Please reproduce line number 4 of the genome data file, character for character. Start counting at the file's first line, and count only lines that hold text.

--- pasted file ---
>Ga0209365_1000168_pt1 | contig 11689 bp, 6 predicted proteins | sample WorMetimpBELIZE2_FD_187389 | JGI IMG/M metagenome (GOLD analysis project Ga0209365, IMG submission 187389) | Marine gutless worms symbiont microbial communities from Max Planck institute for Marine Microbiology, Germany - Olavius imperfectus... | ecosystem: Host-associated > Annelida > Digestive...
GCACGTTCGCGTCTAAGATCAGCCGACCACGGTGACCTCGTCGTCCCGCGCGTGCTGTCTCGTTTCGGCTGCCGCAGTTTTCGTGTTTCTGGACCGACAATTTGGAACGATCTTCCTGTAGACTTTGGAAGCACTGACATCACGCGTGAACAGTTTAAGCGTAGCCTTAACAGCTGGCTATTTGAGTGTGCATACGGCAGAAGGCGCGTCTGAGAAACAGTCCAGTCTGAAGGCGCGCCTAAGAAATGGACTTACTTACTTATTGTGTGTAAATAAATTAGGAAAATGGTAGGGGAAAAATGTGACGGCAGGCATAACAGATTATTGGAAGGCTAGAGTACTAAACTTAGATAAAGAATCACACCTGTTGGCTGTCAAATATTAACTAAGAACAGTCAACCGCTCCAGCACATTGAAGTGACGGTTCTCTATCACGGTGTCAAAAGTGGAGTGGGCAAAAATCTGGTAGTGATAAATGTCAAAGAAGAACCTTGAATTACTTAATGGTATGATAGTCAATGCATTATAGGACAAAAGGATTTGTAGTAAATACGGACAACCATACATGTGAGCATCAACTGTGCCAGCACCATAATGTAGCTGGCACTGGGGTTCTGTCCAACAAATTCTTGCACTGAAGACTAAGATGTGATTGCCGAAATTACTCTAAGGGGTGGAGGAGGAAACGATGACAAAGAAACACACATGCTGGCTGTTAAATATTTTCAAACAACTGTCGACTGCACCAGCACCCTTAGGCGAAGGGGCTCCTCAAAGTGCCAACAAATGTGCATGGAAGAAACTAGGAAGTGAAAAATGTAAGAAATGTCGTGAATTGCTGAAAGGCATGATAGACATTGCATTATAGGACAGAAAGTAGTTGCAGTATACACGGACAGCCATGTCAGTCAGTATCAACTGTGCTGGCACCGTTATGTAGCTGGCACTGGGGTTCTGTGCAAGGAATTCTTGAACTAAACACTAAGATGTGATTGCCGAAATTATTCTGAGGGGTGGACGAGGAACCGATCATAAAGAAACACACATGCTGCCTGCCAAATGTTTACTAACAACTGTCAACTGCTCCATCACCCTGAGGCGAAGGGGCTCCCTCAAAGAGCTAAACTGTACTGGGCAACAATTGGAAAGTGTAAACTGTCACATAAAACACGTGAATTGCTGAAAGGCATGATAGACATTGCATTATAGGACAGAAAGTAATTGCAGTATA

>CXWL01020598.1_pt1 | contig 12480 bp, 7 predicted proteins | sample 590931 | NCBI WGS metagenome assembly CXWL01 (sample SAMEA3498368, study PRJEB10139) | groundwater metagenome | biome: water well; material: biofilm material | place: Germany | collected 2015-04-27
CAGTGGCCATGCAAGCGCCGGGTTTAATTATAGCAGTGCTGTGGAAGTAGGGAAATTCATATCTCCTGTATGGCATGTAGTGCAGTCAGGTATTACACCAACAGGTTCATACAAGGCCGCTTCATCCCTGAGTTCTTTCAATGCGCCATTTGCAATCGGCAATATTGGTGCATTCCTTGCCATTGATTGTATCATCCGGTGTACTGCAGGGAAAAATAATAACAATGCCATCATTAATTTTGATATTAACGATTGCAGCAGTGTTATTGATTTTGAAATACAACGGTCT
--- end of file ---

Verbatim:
CAGTGGCCATGCAAGCGCCGGGTTTAATTATAGCAGTGCTGTGGAAGTAGGGAAATTCATATCTCCTGTATGGCATGTAGTGCAGTCAGGTATTACACCAACAGGTTCATACAAGGCCGCTTCATCCCTGAGTTCTTTCAATGCGCCATTTGCAATCGGCAATATTGGTGCATTCCTTGCCATTGATTGTATCATCCGGTGTACTGCAGGGAAAAATAATAACAATGCCATCATTAATTTTGATATTAACGATTGCAGCAGTGTTATTGATTTTGAAATACAACGGTCT